The Microsoft Orleans project (http://dotnet.github.io/orleans/) is a .NET framework for building systems on an Actor Model paradigm.
A typical transactional system receives a command and executes it. Executing it usually means fetching data from a database, modifying it and then saving it.
The reason I was interested in Orleans for To-Do.Studio was that each action in the app generates a command, there is no save button, no transactional boundary. This naturally creates a chatty interface, where many small commands are sent to the server, which much for each: get data, modify it and save it. Combine that with the fact that NOSQL components such as CosmosDB make you pay for reads and what you have is an expensive bottleneck.
The Actor Model in Orleans would have fixed this for me by doing the following. The first time a command executes which references a particular domain object, a grain is activated and the data is read. Each command then modifies the data in the grain. Eventually, when no one uses the grain the system will deactivate the grain causing it to save itself.
This would have the added benefit for us to minimize data access costs and offer speedups similar to adding a caching layer.
As with all magic though, we lose some control:
- First thing is that as the system scales to thousands of users and tens of thousands of grains, we have to think of system scalability (Orleans doesn`t yet deactivate resources based on memory pressure, only an “unused delay”)
- The deployment model is not fully integrated with Azure.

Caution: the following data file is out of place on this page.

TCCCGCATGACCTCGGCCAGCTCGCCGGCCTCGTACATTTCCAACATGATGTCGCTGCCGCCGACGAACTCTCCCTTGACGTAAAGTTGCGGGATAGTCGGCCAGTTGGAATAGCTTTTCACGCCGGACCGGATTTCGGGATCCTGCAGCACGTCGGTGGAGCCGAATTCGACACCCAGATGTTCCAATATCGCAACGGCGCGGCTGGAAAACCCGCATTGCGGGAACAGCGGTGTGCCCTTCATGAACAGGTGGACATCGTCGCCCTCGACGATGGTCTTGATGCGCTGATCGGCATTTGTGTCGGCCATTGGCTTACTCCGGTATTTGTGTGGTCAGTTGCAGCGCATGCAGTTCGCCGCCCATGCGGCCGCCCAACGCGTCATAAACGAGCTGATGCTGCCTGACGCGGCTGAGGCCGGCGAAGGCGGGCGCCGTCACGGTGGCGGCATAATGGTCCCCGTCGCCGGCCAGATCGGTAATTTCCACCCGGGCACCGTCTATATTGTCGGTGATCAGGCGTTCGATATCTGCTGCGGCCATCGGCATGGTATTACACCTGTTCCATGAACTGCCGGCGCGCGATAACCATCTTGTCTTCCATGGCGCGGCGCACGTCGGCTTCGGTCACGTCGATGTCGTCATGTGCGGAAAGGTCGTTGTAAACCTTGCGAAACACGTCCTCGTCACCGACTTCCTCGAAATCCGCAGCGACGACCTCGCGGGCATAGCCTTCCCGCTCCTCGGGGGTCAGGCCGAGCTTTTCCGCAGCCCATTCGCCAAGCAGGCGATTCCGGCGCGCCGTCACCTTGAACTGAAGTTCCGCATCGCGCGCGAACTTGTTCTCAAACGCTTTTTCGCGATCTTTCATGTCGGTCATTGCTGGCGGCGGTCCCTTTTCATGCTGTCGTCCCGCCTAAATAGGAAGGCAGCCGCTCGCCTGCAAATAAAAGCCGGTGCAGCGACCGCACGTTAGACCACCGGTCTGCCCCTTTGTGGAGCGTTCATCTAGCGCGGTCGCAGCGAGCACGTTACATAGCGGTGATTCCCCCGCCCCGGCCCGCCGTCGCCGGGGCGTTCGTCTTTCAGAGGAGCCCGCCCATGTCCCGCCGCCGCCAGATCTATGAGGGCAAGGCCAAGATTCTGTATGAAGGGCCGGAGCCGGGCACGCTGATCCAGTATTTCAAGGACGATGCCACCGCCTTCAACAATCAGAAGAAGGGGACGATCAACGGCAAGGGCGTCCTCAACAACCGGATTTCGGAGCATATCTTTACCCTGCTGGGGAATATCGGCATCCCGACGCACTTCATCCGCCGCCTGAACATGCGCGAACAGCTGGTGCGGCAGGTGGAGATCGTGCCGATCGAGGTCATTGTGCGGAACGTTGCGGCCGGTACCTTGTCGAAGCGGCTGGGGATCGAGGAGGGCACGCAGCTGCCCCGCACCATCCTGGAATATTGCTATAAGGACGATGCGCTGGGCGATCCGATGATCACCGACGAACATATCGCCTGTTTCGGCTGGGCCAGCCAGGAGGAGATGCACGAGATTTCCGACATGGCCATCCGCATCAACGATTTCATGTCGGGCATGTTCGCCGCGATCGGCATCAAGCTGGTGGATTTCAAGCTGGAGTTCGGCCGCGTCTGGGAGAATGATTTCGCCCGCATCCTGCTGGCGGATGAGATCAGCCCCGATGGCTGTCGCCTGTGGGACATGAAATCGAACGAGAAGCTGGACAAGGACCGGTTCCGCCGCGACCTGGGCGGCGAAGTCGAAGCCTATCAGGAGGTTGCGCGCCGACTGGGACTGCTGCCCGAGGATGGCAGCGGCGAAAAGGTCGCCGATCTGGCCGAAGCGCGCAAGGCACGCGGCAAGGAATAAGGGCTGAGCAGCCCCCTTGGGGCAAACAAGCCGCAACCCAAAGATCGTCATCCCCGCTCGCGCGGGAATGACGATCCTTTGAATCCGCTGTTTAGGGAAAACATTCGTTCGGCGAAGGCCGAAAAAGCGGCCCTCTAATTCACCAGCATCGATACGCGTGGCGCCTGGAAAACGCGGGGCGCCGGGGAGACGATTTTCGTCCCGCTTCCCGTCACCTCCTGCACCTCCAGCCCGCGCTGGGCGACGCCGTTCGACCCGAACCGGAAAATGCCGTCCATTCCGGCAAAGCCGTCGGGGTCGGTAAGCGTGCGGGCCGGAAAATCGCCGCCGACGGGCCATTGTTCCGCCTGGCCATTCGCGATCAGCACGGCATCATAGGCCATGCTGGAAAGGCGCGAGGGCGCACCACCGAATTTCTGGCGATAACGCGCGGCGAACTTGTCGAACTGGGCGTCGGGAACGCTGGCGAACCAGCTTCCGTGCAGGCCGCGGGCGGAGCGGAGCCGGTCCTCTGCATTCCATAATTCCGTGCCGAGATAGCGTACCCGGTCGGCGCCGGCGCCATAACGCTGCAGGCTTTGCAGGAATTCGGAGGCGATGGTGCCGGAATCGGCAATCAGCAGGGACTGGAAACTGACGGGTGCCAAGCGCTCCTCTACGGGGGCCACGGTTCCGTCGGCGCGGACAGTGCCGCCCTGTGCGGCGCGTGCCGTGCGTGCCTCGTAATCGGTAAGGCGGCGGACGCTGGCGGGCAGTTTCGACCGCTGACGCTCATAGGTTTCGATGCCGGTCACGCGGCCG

- Hosting is possible within a VM – not PAAS enough for me
- Hosting is possible within worker roles – sounds interesting but not exactly what I want
- Hosting is possible within Service Fabric (which is another implementation of an Actor Model from the Azure team and not the .NET team) – doesn’t feel seamless this would be my ideal hosting option)
- Host in a Linux container which is scaled automatically by Kubernetes – to be honest, I am not a container fan; Ido see their advantages for certain workloads, but it feels like the PAAS of infrastructure people.
Anyways, my best option would be hosting on top of Service Fabric. It would need to be 100% integrated with dotnetcore stuff though.
I could also recommend having a dedicated PASS offering for Orleans (kind of like what happened with SignalR).
Finally, Orleans should be upgraded to support memory pressure for deactivations as well as some sort of queuing mechanism when grains start swapping to keep the amount of work which is executing in parallel rationalized.